Better Care Fund not meeting savings target, say auditors

8 Feb 17
The National Audit Office has concluded that the government’s flagship initiative to integrate health and social care is “over-optimistic” and is not delivering the expected benefits.

Examining the Better Care Fund, which has pooled £5.3bn from councils and the NHS in an effort to better coordinate services, the NAO said progress had been slower than expected and deemed the project to be “at significant risk”. 

The government believes that by bringing together health and social care and pooling budgets for these services, efficiency can be increased, improving outcomes for patients.

However, the Better Care Fund, which is the government’s principal integration vehicle, has yet to achieve its potential, auditors found. It is not providing value for money, in terms of savings, outcomes for patients or reduced hospital activity – against the £5.3bn spent through the scheme in 2015-16.

Moreover, the fund missed its principal financial service targets for its first year in 2015-16. Planned reductions in rates of emergency admissions were not achieved, and it did not achieve the planned savings of £511m.

Compared with 2014-15, emergency admissions increased 87,000 compared with a target of 106,000, which cost £311m more than planned. Also, days lost due to delayed transfers of care increased by 185,000 against a planned reduction of 293,000, which cost £146m more than was anticipated.

However, the auditors found the fund had achieved some success in incentivising local areas to work together. The report cited government polling that suggests 90% of local areas agreed or strongly agreed that the scheme had improved joint working. Also, the scheme has achieved some success in reducing the numbers of elderly people admitted to nursing and care homes, the NAO said.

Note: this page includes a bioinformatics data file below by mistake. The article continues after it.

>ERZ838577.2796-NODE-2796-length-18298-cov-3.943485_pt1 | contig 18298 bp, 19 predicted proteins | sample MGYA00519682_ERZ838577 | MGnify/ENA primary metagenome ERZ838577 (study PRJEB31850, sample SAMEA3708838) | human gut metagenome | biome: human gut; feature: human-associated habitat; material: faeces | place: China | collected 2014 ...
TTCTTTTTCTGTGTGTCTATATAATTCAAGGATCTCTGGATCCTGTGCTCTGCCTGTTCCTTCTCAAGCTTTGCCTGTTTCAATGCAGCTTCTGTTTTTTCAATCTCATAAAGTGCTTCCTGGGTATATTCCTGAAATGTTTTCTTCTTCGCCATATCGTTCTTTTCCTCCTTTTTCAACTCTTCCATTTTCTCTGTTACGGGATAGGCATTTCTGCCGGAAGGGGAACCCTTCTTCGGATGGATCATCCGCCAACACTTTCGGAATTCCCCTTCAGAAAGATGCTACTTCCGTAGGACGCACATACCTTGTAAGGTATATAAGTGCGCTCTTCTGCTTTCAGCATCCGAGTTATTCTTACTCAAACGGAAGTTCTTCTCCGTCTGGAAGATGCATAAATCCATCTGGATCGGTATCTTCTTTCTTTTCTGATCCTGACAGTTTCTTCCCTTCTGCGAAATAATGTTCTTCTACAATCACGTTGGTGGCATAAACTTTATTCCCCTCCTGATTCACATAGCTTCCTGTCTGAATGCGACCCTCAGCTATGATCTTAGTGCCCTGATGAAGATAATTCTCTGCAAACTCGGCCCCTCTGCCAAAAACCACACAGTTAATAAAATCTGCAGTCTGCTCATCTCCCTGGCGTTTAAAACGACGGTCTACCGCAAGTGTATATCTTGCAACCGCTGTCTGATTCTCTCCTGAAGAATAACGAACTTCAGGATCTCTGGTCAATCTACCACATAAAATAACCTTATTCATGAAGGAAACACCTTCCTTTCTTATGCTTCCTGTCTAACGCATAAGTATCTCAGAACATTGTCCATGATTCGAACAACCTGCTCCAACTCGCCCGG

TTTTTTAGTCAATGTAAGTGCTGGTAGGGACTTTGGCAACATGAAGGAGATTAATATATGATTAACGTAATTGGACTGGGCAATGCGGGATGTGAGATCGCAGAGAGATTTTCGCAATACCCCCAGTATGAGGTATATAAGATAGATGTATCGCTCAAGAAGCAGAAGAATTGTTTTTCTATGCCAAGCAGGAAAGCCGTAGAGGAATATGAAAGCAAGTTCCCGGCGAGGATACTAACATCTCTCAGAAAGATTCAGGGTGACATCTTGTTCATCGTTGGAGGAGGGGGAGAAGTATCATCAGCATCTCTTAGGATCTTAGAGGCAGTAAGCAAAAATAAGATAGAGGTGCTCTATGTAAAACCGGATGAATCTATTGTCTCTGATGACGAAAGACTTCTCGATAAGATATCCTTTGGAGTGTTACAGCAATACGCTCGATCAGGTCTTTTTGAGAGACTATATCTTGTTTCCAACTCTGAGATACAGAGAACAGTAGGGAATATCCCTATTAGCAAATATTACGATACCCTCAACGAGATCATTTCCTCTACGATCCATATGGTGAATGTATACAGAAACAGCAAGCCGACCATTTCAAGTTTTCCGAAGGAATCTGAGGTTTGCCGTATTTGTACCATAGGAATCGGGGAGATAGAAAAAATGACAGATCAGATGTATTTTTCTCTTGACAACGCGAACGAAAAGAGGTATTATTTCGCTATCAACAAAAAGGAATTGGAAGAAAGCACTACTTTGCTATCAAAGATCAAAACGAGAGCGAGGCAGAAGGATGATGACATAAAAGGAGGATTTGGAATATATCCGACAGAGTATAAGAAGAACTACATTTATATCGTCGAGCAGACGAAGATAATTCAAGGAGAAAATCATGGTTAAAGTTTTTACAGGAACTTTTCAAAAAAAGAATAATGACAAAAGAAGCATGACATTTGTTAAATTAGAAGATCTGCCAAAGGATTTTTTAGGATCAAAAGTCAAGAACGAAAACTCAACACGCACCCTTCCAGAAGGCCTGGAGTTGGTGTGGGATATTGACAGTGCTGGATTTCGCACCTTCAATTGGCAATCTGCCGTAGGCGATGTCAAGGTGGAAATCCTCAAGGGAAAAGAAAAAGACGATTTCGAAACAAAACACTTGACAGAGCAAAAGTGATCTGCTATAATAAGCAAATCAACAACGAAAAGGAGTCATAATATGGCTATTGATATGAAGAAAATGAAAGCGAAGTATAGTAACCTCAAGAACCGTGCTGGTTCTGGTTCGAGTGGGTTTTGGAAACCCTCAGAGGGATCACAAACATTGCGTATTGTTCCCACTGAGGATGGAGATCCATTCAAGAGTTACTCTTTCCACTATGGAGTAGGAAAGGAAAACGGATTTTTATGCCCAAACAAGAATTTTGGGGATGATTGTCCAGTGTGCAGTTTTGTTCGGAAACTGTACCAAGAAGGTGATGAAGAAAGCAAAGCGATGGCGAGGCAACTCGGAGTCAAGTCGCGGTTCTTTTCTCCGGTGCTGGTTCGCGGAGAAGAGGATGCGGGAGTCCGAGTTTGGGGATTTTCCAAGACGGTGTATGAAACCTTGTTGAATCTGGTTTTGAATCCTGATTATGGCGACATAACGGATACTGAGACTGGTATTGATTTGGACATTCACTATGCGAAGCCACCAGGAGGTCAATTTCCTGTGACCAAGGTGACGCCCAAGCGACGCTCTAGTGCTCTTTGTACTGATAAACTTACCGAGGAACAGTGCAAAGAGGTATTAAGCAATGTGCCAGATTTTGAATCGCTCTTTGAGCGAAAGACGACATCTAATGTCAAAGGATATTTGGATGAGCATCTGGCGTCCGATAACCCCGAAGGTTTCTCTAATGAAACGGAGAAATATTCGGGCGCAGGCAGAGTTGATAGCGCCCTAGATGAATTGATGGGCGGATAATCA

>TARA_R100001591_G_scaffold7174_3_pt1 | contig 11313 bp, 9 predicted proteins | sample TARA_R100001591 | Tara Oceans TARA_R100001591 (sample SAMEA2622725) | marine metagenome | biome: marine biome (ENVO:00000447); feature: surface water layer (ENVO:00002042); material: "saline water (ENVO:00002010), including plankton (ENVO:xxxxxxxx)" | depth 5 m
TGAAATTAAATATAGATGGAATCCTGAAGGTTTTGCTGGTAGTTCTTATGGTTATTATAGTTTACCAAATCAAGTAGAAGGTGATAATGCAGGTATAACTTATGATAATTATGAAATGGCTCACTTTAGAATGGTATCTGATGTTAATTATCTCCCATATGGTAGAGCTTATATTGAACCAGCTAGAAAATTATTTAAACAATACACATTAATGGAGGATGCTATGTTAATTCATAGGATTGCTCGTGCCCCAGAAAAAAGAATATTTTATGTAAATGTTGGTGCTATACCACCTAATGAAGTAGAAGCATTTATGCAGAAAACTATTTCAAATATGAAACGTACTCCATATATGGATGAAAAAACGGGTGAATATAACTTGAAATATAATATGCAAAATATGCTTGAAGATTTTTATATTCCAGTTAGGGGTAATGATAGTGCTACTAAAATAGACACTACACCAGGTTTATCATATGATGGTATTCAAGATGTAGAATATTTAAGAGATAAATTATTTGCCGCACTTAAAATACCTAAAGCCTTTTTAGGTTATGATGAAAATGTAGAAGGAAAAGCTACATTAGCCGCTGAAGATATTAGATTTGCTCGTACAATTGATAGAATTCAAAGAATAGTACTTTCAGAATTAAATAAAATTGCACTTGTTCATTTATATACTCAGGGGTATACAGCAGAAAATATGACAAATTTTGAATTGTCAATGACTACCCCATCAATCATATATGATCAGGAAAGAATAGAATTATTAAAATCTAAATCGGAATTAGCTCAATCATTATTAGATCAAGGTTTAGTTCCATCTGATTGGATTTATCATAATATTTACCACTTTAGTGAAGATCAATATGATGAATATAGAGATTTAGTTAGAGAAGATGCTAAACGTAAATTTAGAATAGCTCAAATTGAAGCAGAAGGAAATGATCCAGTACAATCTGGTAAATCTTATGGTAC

Commenting on the report, auditor general Amyas said: “So far, benefits have fallen far short of plans, despite much effort. It will be important to learn from the over-optimism of such plans when implementing the much larger NHS sustainability and transformation plans.”

The report cast doubt on the assumption that integration could save money. It found “no compelling evidence to show that integration in England leads to substantial financial savings or reduced acute hospital activity.”

Morse added that the government and health services do “not yet have the evidence to show that they can deliver their commitment to integrated services by 2020, at the same time as meeting existing pressures on the health and social care systems.” 

Responding to the report, Jane Payling, the head of health and integration at CIPFA, said that service integration is a no brainer for patients, families and stretched NHS teams.

“The introduction of the Better Care Fund as a means to integrate services was widely welcomed. However, it was always unlikely to achieve its desired first year outcomes due to the ambitious targets built in, combined with overall budget reductions,” she stated.

“It is encouraging that the government has now made its expectations of the BCF more realistic. CIPFA fears that the same mistakes could be being made with NHS’s Sustainability and Transformation Plans, as proposals may be over-optimistic and unachievable. It is critical then to revisit the deliverability of STPs before they unravel.”

Chris Ham, chief executive of The King’s Fund, agreed with the NAO’s assessment that place-based planning and health and social care integration were laudable aims.

However, “if these ambitions are to be realised, barriers to integration such as misaligned financial incentives and different planning cycles must be removed.

“Sufficient time must be allowed to build the relationships on which partnership working depends, and to deliver measurable improvements in care,” Ham concluded.

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